The National Museum in Canberra has welcomed the recommendation for a National Resting Place (NRP)– for Aboriginal and Torres Strait Islander ancestral remains – to be established in the nation’s capital.
The final federal parliamentary report by the joint select committee on constitutional recognition, relating to Aboriginal and Torres Strait Islander peoples, recommended the Australian government consider the establishment of the NRP which could be a place of commemoration, healing and reflection.
The committee is co-chaired by Berowra MP Julian Leeser and Labor senator for Western Australia, Patrick Dodson.
National Museum director, Dr Mathew Trinca, said the museum has a long history of returning ancestral remains to Indigenous communities, from museums in Australia and abroad.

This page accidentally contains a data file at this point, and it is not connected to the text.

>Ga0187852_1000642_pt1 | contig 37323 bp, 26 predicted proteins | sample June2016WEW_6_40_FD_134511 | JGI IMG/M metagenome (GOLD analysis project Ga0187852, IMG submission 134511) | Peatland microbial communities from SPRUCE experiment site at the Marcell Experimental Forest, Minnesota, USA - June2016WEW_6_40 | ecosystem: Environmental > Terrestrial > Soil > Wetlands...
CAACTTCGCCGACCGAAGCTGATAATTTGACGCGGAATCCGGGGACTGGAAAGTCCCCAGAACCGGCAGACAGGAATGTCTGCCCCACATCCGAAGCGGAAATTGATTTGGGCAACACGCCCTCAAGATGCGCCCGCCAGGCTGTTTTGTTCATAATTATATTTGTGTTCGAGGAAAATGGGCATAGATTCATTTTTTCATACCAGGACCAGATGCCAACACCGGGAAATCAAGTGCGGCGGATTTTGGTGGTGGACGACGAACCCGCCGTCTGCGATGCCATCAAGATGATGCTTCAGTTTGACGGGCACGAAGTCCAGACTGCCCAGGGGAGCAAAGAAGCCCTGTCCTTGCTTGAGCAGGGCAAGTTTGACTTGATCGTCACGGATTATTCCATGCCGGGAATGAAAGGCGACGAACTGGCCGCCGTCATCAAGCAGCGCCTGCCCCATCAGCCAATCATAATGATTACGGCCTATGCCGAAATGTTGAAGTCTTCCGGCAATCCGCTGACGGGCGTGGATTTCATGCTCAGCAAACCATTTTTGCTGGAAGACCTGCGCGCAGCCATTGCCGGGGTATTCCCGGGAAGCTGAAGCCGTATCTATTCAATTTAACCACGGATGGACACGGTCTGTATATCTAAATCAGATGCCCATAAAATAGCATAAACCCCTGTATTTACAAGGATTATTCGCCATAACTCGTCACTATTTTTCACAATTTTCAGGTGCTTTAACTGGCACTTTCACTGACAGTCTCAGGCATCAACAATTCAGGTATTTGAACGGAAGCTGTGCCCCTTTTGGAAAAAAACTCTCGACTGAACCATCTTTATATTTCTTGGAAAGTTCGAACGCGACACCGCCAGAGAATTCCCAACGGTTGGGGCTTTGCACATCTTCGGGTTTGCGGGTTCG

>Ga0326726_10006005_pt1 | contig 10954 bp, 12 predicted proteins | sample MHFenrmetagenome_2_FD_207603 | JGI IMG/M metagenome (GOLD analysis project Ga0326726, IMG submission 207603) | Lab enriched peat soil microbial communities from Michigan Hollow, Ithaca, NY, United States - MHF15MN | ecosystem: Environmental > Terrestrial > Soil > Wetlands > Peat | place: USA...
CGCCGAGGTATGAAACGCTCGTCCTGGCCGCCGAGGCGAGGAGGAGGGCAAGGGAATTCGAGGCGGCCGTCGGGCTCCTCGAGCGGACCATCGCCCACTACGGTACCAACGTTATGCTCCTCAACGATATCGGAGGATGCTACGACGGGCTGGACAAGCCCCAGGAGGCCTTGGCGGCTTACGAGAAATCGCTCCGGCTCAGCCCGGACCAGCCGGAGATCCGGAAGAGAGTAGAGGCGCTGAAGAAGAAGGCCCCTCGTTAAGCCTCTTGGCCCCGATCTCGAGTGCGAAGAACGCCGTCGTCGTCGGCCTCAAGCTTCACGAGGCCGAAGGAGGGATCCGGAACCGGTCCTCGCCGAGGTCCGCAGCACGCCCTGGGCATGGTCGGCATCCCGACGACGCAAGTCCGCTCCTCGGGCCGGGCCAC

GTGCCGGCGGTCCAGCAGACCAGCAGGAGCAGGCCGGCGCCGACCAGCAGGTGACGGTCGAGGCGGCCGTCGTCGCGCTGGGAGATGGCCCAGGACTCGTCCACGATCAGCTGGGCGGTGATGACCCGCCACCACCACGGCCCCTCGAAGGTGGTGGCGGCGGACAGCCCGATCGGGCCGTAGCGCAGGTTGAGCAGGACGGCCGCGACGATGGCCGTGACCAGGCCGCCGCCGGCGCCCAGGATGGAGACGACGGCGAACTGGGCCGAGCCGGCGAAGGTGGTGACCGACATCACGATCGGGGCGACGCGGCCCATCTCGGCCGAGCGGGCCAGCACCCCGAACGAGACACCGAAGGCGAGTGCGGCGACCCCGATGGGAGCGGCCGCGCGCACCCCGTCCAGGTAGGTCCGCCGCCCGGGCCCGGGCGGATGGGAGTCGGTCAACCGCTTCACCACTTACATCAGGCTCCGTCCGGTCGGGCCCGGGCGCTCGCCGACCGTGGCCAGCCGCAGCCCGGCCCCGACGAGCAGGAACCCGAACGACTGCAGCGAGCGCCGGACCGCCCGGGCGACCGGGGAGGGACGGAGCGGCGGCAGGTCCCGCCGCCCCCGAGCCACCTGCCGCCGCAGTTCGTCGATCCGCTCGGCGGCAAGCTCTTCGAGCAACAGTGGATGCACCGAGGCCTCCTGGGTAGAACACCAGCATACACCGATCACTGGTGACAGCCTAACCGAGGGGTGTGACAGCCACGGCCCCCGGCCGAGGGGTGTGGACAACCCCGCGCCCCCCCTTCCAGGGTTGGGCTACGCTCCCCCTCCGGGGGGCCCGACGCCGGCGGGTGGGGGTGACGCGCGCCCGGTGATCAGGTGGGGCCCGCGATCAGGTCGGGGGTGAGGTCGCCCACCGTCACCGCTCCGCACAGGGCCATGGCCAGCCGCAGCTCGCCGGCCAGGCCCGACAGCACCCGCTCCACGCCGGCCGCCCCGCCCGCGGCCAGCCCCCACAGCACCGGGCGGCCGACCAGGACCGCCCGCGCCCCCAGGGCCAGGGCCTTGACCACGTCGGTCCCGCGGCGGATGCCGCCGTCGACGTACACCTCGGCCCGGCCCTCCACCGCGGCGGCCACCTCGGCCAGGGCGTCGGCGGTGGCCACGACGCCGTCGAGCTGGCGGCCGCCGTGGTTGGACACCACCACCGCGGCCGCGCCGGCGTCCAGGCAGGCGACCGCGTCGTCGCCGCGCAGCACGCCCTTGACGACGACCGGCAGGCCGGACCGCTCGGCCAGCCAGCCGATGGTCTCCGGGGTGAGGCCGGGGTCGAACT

“The National Museum has long supported calls for an Indigenous-run National Resting Place in Canberra, to take care of Aboriginal and Torres Strait Islander remains, which cannot be repatriated to their countries of origin,”
Dr Trinca said.
In partnership with the federal government, the National Museum operates an Indigenous Repatriation Program in Canberra which includes a repatriation centre housing ancestral remains at its Mitchell facility.
Since the mid-1980s the National Museum has returned the remains of over 1200 Indigenous individuals to their communities.
The Museum’s repatriation facility holds and cares for remains on behalf of communities who request assistance, and remains whose provenance is unknown.
In 2014, the Advisory Committee for Indigenous Repatriation (ACIR) provided the National Resting Place Consultation report to the Australian Government.
The report proposed the establishment of a resting place to care for the remains of Aboriginal and Torres Strait Islander ancestors which are unable to be returned to their communities of origin.
The National Museum’s submission to the ACIR recommended the construction of a resting place, to be run by Indigenous people, for the long-term care and commemoration of unprovenanced Indigenous remains.